RBI does not rule out future repo rate hikes

Repo rate
RBI has taken a pause after a series of repo rate hikes amounting to 250 basis points, in view of the uncertainties facing the global economy.

The Reserve Bank of India kept the policy repo rate unchanged, contrary to what economists had expected. RBI Governor Shaktikanta Das on Thursday said that the monetary policy committee has decided to keep the repo rate unchanged at 6.5%, but will take steps if the situation warrants. The central bank has raised the rate by 250 basis points since May last year to keep inflation under control.

The RBI emphasised that the decision to keep the repo rate unchanged was based on the assessment of the current macroeconomic and financial conditions, though there are concerns about the consumer inflation rate which is still above its comfort range. The decision was influenced by the turbulence in the global banking sector, triggered by the failures of a few banks in the US including the Silicon Valley Bank. The fall of the SVB had brought about fears of a contagion effect in other parts of the world as well. The RBI, however, has not denied the possibility of future rate hikes. The bank said it would pause rate hikes for this meeting, and not for future meetings.

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The repo rate and inflation

The repo rate is defined as the rate at which the central bank lends money to commercial banks or financial institutions against government securities. When the apex bank increases the repo rate, banks will see their borrowing costs rise, leading to suppressed demand and lower inflation.

The recent high frequency indicators suggest that there is some improvement in global economic activity which, in turn, has tempered the outlook. While headline inflation is moderating, it remains well above the targets of the central bank.

While the repo rate has been hiked by 250 bps in the last 11 months, the effective rate hike has been 290 bps. The RBI governor said that ever since the bank started the rate cut cycle in Feb 2019 to support growth, there has been a relief in inflation. However, increasing the repo rate to curb inflation is a double-edged sword as while it does curb inflation, it also depresses growth.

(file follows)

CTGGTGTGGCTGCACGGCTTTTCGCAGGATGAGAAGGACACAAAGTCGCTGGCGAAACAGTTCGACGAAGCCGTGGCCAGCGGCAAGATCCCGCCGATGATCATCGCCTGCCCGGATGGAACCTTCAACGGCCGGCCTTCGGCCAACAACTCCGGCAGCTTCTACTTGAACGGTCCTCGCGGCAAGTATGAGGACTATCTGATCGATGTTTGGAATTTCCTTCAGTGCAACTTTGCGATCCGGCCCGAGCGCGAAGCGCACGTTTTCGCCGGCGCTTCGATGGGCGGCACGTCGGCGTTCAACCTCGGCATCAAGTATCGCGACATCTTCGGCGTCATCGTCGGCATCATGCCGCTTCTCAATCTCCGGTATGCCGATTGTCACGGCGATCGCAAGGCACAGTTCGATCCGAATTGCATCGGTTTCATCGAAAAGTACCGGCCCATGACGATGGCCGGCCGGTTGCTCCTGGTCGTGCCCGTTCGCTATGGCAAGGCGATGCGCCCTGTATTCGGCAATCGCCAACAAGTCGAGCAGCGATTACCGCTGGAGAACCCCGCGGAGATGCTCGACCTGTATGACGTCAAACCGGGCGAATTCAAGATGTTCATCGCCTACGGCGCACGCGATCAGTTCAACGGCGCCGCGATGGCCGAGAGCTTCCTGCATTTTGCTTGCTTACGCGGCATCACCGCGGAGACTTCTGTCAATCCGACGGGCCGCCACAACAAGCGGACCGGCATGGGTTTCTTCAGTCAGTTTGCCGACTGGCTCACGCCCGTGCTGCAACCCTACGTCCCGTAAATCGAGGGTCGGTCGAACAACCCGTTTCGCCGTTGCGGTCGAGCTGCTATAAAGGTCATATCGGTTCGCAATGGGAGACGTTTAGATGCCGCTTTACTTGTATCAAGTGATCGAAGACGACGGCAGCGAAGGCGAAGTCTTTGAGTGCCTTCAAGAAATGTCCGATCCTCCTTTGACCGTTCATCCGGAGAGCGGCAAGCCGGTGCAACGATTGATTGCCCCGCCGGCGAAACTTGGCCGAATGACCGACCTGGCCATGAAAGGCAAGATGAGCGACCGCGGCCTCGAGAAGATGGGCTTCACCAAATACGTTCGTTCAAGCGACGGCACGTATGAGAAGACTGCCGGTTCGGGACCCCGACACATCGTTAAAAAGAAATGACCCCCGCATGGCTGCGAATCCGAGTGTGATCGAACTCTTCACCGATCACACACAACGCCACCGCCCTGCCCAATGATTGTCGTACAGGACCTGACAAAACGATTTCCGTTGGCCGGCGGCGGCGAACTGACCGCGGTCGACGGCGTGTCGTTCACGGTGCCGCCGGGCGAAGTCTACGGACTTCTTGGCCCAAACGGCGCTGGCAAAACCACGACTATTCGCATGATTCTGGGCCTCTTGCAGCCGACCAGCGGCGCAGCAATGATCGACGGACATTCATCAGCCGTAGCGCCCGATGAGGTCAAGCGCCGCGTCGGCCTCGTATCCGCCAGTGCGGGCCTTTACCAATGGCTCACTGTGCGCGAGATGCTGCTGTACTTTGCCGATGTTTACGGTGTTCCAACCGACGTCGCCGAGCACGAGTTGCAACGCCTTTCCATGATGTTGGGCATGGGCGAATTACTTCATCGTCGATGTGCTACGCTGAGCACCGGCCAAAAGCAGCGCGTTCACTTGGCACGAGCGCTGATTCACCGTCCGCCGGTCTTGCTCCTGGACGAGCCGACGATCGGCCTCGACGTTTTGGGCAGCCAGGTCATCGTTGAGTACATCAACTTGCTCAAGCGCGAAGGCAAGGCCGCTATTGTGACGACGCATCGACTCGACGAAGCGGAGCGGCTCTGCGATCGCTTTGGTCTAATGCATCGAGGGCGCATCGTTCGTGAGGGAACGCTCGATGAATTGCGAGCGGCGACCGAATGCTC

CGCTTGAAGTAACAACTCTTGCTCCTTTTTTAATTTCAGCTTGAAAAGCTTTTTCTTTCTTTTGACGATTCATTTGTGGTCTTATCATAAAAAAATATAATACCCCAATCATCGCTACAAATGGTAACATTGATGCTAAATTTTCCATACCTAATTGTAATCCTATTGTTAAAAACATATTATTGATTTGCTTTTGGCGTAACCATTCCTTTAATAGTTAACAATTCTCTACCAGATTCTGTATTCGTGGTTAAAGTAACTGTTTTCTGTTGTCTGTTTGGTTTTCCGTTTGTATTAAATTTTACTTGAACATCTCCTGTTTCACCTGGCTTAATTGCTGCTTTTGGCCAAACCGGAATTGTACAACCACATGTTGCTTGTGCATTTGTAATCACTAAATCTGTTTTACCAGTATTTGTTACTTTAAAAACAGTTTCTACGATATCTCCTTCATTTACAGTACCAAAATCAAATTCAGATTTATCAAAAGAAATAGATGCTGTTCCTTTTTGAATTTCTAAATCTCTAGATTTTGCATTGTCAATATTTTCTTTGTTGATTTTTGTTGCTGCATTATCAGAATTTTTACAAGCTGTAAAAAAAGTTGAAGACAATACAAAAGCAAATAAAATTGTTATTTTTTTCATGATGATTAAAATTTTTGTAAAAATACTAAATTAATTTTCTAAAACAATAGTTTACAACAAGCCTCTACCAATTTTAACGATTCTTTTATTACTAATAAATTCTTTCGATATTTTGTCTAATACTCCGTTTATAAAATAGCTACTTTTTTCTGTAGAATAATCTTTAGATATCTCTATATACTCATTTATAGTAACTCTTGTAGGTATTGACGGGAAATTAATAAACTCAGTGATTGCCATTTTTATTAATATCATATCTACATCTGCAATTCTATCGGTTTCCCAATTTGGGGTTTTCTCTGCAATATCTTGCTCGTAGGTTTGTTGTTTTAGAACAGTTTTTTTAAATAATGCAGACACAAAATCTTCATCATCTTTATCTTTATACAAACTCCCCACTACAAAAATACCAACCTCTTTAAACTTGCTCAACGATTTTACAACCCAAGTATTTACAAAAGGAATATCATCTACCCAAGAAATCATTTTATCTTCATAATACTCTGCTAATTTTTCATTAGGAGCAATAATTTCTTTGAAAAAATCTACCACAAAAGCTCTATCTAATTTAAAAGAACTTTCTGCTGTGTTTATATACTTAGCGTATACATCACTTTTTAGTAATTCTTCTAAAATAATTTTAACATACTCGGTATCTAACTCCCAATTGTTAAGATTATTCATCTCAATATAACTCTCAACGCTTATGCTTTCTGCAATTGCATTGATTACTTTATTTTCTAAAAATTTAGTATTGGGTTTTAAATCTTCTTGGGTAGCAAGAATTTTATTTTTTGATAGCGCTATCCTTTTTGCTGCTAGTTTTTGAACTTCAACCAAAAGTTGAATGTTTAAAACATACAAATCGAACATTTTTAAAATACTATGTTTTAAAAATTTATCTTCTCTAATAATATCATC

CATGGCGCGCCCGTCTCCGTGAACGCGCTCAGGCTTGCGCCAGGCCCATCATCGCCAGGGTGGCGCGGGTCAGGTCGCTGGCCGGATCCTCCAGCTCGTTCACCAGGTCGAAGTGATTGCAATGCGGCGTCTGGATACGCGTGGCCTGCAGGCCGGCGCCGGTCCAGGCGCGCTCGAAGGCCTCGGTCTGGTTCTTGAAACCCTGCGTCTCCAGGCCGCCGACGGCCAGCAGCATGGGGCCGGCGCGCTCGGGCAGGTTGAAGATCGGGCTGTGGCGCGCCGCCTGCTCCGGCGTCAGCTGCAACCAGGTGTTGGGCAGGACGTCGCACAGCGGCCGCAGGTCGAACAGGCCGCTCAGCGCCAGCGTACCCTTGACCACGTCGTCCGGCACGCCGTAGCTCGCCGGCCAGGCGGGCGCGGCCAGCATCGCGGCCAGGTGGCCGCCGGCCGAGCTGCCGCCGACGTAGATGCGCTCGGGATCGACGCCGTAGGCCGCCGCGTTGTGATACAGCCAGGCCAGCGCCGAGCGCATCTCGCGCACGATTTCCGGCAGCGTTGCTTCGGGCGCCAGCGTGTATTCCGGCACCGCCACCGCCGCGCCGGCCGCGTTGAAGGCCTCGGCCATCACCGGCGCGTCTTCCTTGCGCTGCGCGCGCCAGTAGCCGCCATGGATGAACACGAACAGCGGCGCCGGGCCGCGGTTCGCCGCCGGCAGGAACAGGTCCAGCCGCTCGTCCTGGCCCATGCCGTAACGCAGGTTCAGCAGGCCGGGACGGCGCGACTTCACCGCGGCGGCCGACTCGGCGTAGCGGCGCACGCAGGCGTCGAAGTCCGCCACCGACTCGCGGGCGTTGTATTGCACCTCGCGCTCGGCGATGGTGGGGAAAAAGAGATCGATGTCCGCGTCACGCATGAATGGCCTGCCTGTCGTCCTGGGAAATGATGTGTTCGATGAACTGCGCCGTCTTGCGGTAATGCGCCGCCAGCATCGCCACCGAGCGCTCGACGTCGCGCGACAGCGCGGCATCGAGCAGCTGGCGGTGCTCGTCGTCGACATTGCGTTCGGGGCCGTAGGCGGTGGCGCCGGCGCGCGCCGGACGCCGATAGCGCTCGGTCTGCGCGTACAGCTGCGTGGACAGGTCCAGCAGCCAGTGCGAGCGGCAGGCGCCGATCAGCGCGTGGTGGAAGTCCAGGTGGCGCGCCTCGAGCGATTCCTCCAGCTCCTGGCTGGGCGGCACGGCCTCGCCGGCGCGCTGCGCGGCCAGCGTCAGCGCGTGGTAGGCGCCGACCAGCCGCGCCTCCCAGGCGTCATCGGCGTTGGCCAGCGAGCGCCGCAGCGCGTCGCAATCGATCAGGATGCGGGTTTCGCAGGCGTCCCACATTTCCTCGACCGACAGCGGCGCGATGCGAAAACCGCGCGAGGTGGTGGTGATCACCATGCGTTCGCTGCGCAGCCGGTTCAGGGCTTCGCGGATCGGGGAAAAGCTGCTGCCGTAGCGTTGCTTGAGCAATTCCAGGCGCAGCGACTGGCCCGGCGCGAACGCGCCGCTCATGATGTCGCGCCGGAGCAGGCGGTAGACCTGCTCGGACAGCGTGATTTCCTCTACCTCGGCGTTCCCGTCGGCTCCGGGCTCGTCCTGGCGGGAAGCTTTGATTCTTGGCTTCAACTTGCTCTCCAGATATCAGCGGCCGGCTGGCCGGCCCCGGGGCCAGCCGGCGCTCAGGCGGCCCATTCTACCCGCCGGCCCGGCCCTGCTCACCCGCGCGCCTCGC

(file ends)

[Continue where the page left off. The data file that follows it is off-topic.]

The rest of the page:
The RBI has been in a fix ever since it has doled out higher interest rates as it was also supposed to provide a fillip to growth. In the view of the same, the MPC voted by 5 out of 6 majority to remain focused on the withdrawal of accommodation to ensure inflation aligns with a target while focusing on growth.

Outlook on global economy

The current outlook on the global economy remains cautious as there is a renewed phase of turbulence in the same.

Speaking about global factors, RBI Governor Das said that the world is witnessing unprecedented uncertainties in geopolitics and economy. In fact, the collapse of certain banks have put the world economy in further peril.

Common man and repo rate 

For one, homeowners can breathe a sigh of relief as they were reeling under the pressure of lengthening loan tenors and rising interest rates, according to analysts. The decision to keep the repo rate unchanged is also a positive sign for the banking and NBFC sectors, and it is expected to benefit other sectors such as real estate and infrastructure.

It is expected that real estate along with other sectors will build up on the news as it has come at the beginning of the new financial year. The prospective homebuyers will now be encouraged to crystallise their buying decision. Home loan interest rates have gone up from 6.5% to around 8.75% with a series of rate hikes in the past and the move to pause will give a temporary reprieve and support the growth momentum in the real estate sector. This means sales, especially in the affordable and mid-housing segments, will witness a boost.

Monetary policy typically impacts the real economy with a lag of three to four quarters. The full impact is expected to slow growth and moderate inflation in the current financial year 2023-2024. The RBI is likely to respond by cutting rates towards the end of fiscal 2024.